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Based on the original light novel series by Asato Asato, Eighty-Six is a twenty-three-episode war drama revolving around racial discrimination and racial injustice. The Eighty-Six are forced to fight on the front lines in a seemingly endless war defending the Alba–the very people stripped away their identity and rights as humans and condemned them to genocide. Millions of Eighty-Six lose their lives throughout this war. Shin, the leader of the Spearhead Squadron, bears the burden and guilt of hundreds of soldiers lost in war. The Eighty-Six are not permitted to be buried, to have gravestones — or even names as they aren’t seen as humans in the Republic of San Magnolia due to them having different skin, eyes, and hair color than the pale-skinned, silver-eyed, and silver-haired Alba. As a result, Shin makes an effort to memorialize the victims in his own way — by surviving and carrying on pieces of their spider-like tanks (called Juggernauts) as remembrance.

Along with Spearhead Squadron, the series also features the young Major Vladilena Milizé, referred to as Lena. Lena quickly experiences how heavy the full weight of leadership really is — the full understanding that each soldier under her command is a life full of personality, friends, memories, and dreams. Eighty-Six explores themes such as wanting to be remembered and honoring the fallen, along with survivor’s guilt, PTSD, and why, despite living in a world of extreme racial discrimination, racial injustice, and certain death, the Eighty-Six battle on.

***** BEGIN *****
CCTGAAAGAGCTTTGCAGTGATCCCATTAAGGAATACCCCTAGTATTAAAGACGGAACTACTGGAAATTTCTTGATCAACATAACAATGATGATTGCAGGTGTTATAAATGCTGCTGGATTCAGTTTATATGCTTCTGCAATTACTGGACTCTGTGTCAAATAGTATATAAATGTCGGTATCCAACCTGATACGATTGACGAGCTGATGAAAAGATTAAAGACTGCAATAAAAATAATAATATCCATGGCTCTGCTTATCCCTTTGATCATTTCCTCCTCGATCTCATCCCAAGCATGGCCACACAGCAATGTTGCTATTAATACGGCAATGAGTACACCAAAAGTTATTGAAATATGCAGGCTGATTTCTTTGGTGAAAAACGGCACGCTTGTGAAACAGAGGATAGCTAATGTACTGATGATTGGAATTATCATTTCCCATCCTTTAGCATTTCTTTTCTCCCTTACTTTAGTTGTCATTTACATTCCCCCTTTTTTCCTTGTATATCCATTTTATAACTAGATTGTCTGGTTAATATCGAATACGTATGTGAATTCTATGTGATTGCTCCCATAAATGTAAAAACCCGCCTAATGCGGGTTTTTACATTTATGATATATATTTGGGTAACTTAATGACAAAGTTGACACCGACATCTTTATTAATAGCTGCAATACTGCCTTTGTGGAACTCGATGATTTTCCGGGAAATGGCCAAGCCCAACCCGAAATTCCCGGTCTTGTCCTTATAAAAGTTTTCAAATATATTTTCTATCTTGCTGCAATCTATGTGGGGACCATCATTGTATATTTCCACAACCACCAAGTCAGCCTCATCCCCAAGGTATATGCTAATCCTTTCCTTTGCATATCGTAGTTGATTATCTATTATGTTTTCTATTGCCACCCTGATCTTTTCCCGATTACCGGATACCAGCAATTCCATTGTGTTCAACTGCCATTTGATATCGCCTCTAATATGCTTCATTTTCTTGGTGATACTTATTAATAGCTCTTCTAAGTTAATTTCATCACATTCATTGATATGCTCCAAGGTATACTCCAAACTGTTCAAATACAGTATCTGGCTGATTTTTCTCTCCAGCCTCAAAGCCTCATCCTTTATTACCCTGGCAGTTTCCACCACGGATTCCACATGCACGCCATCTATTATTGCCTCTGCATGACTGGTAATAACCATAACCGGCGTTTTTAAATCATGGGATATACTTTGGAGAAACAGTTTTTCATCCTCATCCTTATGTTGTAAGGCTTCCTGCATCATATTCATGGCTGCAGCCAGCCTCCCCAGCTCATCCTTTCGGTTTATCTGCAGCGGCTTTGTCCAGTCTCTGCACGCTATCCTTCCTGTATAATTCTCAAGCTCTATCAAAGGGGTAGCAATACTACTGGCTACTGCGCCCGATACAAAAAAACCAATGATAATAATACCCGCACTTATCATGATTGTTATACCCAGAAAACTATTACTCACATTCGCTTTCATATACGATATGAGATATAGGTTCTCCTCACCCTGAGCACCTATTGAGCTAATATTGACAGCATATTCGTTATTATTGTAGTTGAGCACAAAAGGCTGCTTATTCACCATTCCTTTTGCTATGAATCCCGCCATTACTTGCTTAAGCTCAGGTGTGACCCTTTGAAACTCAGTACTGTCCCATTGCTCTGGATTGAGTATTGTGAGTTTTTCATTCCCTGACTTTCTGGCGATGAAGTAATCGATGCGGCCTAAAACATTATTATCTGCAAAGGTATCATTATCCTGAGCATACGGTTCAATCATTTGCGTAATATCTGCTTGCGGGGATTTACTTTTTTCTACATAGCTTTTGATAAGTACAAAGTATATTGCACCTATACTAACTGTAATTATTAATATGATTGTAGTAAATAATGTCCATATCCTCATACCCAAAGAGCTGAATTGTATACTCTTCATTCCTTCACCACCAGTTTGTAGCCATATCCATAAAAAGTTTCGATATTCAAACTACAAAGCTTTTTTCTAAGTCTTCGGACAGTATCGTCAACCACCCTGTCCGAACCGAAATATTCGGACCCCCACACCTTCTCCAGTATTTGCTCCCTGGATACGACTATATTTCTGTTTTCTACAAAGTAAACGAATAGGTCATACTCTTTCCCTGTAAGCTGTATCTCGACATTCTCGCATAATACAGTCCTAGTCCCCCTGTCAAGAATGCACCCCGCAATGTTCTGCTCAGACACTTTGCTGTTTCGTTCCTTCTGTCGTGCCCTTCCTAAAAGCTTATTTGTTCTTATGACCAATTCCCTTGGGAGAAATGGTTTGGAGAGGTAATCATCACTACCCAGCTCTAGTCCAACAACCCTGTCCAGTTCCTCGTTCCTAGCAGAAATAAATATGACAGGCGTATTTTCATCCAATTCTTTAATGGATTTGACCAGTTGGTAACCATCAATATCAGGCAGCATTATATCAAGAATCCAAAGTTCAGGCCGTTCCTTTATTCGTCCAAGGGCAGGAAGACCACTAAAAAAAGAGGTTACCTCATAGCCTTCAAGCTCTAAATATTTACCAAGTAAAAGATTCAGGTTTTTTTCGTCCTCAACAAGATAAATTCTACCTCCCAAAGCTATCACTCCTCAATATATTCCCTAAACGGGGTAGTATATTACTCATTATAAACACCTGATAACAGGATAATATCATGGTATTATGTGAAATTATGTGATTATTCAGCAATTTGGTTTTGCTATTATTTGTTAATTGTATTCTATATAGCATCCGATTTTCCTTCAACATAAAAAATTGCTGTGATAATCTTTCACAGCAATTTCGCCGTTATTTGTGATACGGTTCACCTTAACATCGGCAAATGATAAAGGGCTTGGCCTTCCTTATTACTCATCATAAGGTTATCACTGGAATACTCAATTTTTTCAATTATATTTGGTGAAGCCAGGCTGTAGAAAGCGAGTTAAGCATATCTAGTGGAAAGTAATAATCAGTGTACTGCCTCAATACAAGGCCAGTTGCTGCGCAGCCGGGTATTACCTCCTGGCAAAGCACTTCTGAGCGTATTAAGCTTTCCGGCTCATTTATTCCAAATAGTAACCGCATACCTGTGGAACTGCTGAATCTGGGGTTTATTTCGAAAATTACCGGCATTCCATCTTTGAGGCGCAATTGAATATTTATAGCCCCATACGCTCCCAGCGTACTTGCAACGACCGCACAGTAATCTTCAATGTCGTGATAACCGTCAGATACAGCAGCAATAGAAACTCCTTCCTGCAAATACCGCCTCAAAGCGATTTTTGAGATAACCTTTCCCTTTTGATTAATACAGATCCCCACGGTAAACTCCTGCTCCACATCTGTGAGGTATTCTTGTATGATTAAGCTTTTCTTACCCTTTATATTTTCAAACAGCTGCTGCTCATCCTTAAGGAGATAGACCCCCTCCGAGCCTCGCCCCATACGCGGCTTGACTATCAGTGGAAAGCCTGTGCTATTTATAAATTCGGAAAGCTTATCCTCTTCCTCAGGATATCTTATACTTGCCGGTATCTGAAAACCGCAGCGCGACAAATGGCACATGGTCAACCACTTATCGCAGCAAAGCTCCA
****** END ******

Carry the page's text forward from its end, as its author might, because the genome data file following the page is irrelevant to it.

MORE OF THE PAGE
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Mobile Suit Gundam Thunderbolt

While the Gundam franchise is known for being set in the military war drama scene, the Gundam title that best captures the horrific nature of war within a short period of time is Mobile Suit Gundam Thunderbolt. Adapted from the manga series written and illustrated by mangaka Yasuo Ohtagaki, Mobile Suit Gundam Thunderbolt is a standalone 4-episode ONA series set during the One Year War in an early alternate Universal Century timeline. Based on real-life’s World War II, the One Year War started when the Principality of Zeon was denied its independence by the Earth Federation. As a result, the Principality of Zeon launched a series of war crimes against the Earth Federation which included unleashing poison gas amongst masses of people and the use of nuclear weapons.

Mobile Suit Gundam Thunderbolt dives right into the chaotic madness of war, while strongly humanizing both opposing forces on the battlefield. There are moments when the soldiers reminiscence about their lives before enlisting in the war, some used to be athletes and lost their homes, others joined the war efforts in order to gain citizenship, and some joined for the sake of their family’s freedom. The bulk of the soldiers are just simply fighting to defend their homeland or simply because they don’t want to be killed by the opposition. The story serves as a reminder that regardless of which side a soldier is on, they all have different reasons for fighting in war that are important to them. In this way, every soldier shares a common similarity even though their approaches to pursuing justice may differ.